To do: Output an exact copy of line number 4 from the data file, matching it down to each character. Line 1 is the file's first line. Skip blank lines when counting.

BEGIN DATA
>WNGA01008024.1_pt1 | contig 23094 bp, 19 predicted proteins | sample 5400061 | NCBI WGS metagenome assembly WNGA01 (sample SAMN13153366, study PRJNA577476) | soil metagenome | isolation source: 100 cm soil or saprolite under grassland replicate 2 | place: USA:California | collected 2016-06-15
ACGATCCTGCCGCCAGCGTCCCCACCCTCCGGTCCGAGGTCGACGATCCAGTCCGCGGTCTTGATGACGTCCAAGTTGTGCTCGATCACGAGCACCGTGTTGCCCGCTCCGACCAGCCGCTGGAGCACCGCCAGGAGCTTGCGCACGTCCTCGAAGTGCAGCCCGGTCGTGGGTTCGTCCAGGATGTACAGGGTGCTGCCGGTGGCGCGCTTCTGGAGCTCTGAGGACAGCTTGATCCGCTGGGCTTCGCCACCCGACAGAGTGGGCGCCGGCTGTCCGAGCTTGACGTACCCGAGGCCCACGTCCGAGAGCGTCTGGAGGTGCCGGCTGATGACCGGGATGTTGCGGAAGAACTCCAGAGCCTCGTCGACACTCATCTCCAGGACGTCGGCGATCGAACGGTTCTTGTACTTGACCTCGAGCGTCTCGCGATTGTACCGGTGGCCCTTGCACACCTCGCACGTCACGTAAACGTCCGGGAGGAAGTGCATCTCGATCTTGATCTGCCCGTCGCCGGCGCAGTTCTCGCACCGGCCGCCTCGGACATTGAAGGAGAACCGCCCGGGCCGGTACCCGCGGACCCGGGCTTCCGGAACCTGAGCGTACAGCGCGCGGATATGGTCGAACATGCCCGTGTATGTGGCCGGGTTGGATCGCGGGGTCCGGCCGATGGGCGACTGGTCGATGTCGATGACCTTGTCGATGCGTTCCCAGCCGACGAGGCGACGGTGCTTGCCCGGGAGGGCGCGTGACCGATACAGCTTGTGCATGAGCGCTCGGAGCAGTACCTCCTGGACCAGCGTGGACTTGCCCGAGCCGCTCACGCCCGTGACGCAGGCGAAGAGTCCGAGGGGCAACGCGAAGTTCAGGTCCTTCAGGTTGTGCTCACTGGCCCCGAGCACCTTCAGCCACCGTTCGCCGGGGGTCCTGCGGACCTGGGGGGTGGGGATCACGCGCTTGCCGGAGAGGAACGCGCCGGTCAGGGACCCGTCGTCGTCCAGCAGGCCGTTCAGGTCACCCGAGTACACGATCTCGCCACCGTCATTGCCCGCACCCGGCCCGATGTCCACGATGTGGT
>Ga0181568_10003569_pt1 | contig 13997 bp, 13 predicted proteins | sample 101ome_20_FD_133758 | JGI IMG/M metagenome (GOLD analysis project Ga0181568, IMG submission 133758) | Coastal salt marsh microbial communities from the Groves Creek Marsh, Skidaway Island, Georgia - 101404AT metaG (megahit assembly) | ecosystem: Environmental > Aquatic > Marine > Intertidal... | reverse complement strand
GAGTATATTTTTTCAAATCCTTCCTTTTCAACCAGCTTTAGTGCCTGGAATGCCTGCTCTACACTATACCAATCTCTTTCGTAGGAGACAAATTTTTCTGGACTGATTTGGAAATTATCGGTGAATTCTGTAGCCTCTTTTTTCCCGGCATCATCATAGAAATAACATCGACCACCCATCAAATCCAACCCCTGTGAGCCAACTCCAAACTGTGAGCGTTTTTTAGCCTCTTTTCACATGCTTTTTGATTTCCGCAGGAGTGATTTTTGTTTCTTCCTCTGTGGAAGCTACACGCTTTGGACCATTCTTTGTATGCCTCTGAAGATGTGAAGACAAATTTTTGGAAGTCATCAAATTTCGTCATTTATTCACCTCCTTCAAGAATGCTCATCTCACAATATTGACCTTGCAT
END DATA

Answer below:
GAGTATATTTTTTCAAATCCTTCCTTTTCAACCAGCTTTAGTGCCTGGAATGCCTGCTCTACACTATACCAATCTCTTTCGTAGGAGACAAATTTTTCTGGACTGATTTGGAAATTATCGGTGAATTCTGTAGCCTCTTTTTTCCCGGCATCATCATAGAAATAACATCGACCACCCATCAAATCCAACCCCTGTGAGCCAACTCCAAACTGTGAGCGTTTTTTAGCCTCTTTTCACATGCTTTTTGATTTCCGCAGGAGTGATTTTTGTTTCTTCCTCTGTGGAAGCTACACGCTTTGGACCATTCTTTGTATGCCTCTGAAGATGTGAAGACAAATTTTTGGAAGTCATCAAATTTCGTCATTTATTCACCTCCTTCAAGAATGCTCATCTCACAATATTGACCTTGCAT